I note that Northern California has had several booms, that most of them promised more than they delivered, and that all of them left the land worse off and its former laborers disappointed (as employment fell off and wages stagnated).
Homesteading has become nearly impossible due to increased taxes, decreased wages, increased regulation of agriculture, and increased expected standard of living. It’s a small point, but Raphael notes that dogs have become a problem in the country up North because they tend to kill livestock and are rarely used to herd or defend them.
The existing “contemporary” homesteaders Raphel did interview (in the early 70s) were supplementing their existence with welfare or passive rental incomes. So the world he describes almost only ever existed between 1850 and 1950.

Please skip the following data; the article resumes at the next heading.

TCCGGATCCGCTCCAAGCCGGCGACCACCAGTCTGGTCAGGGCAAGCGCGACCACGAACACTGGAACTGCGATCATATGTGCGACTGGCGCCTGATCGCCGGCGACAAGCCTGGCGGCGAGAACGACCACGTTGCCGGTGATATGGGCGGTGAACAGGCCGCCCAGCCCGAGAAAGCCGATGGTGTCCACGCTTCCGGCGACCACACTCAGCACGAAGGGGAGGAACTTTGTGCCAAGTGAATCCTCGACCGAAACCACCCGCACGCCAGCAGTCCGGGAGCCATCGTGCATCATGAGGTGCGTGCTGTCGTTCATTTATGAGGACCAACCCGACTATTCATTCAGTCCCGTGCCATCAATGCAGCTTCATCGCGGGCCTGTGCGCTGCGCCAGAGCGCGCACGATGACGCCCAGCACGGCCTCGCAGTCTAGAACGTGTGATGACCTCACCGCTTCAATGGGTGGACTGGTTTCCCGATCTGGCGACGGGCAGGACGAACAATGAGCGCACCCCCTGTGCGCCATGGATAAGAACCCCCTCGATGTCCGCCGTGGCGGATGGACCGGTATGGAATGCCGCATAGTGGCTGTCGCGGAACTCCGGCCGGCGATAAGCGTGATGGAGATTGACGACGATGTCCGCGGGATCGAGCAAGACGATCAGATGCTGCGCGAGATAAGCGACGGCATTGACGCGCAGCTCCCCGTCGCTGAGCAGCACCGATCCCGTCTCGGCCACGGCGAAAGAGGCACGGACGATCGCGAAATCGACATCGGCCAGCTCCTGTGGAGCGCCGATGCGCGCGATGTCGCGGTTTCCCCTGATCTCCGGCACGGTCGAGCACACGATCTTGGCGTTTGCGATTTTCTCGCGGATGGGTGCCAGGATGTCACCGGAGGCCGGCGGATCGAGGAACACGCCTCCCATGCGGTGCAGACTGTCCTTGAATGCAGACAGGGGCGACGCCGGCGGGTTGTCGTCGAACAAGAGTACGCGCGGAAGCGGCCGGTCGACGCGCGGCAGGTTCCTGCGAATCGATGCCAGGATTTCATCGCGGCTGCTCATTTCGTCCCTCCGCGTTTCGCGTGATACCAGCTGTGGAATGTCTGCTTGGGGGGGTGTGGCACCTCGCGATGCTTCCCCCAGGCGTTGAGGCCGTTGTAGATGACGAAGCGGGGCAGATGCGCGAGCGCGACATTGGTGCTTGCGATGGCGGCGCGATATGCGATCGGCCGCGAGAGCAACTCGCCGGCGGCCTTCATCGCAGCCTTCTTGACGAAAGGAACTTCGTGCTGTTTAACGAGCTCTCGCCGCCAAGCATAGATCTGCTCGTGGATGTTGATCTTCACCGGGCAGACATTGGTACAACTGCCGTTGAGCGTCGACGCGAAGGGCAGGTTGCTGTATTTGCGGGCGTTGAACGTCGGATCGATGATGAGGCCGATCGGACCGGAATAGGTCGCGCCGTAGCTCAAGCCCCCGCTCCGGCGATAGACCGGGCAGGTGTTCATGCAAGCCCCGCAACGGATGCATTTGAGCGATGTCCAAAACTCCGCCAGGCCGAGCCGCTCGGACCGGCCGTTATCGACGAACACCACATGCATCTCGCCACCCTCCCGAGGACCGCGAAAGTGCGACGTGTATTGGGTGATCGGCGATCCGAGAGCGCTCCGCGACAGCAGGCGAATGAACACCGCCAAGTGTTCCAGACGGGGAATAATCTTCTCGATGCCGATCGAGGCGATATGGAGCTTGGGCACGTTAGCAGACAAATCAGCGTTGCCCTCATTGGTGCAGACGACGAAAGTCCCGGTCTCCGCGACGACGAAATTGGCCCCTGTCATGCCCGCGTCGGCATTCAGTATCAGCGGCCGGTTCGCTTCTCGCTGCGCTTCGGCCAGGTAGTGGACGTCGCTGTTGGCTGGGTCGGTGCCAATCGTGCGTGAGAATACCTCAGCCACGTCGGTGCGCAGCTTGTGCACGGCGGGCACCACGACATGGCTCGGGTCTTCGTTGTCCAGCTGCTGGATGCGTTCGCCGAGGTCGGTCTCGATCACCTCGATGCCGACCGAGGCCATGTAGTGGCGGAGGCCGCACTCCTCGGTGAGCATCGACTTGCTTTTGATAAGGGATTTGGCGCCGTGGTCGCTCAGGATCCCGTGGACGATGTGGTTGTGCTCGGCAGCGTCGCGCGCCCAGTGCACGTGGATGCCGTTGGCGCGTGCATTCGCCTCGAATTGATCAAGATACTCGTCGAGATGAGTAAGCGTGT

Before 1850, it was the Indians. After 1950, it was a lot of ghost towns and some enduring timber production. Of course, this has made space for vineyards and weed grows and tourism, but these are all fairly small operations by comparison.
If we were to focus, though, on the basic facts of how people live in Northern California now versus then, things have changed and will continue to. The old jobs have run out and the environment may never support another boom of extractive capitalism. But many people are still there, doubtful that they could ever leave, and taking the opportunities they can find to get by.